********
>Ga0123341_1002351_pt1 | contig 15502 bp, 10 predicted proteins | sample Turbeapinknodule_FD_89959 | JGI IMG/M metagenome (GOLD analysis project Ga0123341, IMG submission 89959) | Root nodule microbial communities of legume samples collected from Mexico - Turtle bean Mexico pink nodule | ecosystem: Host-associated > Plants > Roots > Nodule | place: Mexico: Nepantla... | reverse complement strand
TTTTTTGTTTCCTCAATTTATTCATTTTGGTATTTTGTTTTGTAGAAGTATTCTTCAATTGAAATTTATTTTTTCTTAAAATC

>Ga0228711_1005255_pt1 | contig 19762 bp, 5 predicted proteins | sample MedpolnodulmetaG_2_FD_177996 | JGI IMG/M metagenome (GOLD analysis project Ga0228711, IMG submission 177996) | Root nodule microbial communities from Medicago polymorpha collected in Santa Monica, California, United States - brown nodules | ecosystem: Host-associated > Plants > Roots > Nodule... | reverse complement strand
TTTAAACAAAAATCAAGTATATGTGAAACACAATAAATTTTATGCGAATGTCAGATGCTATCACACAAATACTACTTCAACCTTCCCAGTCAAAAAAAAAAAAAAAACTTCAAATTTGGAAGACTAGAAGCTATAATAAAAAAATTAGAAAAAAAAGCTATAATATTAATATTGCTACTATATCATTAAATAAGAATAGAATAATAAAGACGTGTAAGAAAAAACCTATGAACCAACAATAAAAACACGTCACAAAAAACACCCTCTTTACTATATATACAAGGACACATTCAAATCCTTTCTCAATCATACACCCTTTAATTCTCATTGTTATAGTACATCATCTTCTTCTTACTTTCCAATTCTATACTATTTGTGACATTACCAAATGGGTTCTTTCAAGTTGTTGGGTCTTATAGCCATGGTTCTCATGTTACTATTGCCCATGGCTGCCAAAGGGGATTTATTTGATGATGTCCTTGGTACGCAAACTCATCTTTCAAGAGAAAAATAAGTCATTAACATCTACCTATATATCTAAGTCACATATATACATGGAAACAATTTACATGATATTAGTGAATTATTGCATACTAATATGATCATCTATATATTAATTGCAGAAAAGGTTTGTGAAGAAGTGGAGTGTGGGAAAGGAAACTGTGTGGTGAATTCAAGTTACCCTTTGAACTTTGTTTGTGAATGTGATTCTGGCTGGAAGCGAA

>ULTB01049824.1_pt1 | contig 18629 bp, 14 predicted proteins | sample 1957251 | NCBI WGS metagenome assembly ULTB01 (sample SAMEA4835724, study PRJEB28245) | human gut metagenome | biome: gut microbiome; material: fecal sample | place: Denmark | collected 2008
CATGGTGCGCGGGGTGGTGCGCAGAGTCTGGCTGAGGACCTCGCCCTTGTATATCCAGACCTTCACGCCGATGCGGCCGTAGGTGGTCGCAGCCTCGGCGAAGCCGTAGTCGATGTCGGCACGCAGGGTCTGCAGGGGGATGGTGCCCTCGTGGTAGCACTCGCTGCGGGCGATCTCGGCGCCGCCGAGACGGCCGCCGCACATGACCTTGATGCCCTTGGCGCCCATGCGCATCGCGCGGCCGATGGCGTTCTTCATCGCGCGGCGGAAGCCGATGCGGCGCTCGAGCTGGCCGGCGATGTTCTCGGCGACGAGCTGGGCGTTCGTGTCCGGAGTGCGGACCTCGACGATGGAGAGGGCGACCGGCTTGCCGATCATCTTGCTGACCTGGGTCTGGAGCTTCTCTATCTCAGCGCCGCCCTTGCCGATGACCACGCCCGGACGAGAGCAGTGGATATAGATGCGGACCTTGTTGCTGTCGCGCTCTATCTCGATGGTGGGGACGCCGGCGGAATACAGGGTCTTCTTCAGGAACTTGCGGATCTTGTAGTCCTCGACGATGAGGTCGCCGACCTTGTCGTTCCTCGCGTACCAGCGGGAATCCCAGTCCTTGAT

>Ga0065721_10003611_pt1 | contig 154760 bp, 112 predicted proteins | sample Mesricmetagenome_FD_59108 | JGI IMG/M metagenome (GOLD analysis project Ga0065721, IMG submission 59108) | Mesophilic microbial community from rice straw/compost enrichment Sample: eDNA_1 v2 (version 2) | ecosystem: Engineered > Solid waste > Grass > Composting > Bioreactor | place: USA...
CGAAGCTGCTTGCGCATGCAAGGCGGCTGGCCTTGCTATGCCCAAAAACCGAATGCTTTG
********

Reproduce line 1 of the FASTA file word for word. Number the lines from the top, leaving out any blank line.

>Ga0123341_1002351_pt1 | contig 15502 bp, 10 predicted proteins | sample Turbeapinknodule_FD_89959 | JGI IMG/M metagenome (GOLD analysis project Ga0123341, IMG submission 89959) | Root nodule microbial communities of legume samples collected from Mexico - Turtle bean Mexico pink nodule | ecosystem: Host-associated > Plants > Roots > Nodule | place: Mexico: Nepantla... | reverse complement strand